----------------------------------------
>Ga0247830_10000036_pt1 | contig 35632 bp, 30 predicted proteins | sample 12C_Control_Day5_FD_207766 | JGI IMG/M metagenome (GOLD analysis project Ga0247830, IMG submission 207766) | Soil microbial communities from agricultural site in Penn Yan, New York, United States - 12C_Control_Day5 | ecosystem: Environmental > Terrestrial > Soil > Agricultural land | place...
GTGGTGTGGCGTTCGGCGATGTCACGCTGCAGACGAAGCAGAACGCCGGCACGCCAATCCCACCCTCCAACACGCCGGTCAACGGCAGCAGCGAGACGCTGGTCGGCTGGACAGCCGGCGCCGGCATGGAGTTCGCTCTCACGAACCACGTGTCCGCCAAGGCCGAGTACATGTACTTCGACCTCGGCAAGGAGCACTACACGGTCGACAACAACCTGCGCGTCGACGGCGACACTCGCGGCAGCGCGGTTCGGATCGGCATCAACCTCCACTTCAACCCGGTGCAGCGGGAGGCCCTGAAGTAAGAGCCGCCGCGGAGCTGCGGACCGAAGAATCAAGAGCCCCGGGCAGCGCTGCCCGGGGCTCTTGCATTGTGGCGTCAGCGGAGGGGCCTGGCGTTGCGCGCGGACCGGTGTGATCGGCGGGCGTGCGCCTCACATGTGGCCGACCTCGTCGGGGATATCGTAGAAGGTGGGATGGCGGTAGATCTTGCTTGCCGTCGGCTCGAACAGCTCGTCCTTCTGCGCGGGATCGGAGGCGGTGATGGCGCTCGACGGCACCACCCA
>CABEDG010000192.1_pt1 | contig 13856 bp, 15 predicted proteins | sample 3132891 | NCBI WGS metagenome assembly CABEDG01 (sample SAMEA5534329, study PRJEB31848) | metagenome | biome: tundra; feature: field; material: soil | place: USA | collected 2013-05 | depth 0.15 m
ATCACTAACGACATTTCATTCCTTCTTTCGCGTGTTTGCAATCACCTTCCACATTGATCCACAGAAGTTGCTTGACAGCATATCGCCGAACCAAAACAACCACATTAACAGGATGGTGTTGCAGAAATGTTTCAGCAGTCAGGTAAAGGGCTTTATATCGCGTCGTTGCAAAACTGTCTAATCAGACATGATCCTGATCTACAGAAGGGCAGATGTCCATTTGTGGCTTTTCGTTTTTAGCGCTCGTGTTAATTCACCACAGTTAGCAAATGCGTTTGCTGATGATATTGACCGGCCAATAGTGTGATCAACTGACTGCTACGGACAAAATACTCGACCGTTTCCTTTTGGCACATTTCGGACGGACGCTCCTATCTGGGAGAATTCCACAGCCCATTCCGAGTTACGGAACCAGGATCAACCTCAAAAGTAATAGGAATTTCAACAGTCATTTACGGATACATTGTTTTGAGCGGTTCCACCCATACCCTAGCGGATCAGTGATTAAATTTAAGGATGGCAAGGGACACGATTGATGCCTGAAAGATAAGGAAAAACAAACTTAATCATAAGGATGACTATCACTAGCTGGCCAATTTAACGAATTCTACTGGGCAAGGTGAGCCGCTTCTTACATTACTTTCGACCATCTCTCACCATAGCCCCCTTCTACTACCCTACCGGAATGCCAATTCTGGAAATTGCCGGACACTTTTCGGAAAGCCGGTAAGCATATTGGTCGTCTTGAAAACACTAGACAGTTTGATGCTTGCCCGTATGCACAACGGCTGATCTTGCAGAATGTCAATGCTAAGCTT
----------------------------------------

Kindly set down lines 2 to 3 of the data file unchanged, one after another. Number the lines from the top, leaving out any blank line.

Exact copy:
GTGGTGTGGCGTTCGGCGATGTCACGCTGCAGACGAAGCAGAACGCCGGCACGCCAATCCCACCCTCCAACACGCCGGTCAACGGCAGCAGCGAGACGCTGGTCGGCTGGACAGCCGGCGCCGGCATGGAGTTCGCTCTCACGAACCACGTGTCCGCCAAGGCCGAGTACATGTACTTCGACCTCGGCAAGGAGCACTACACGGTCGACAACAACCTGCGCGTCGACGGCGACACTCGCGGCAGCGCGGTTCGGATCGGCATCAACCTCCACTTCAACCCGGTGCAGCGGGAGGCCCTGAAGTAAGAGCCGCCGCGGAGCTGCGGACCGAAGAATCAAGAGCCCCGGGCAGCGCTGCCCGGGGCTCTTGCATTGTGGCGTCAGCGGAGGGGCCTGGCGTTGCGCGCGGACCGGTGTGATCGGCGGGCGTGCGCCTCACATGTGGCCGACCTCGTCGGGGATATCGTAGAAGGTGGGATGGCGGTAGATCTTGCTTGCCGTCGGCTCGAACAGCTCGTCCTTCTGCGCGGGATCGGAGGCGGTGATGGCGCTCGACGGCACCACCCA
>CABEDG010000192.1_pt1 | contig 13856 bp, 15 predicted proteins | sample 3132891 | NCBI WGS metagenome assembly CABEDG01 (sample SAMEA5534329, study PRJEB31848) | metagenome | biome: tundra; feature: field; material: soil | place: USA | collected 2013-05 | depth 0.15 m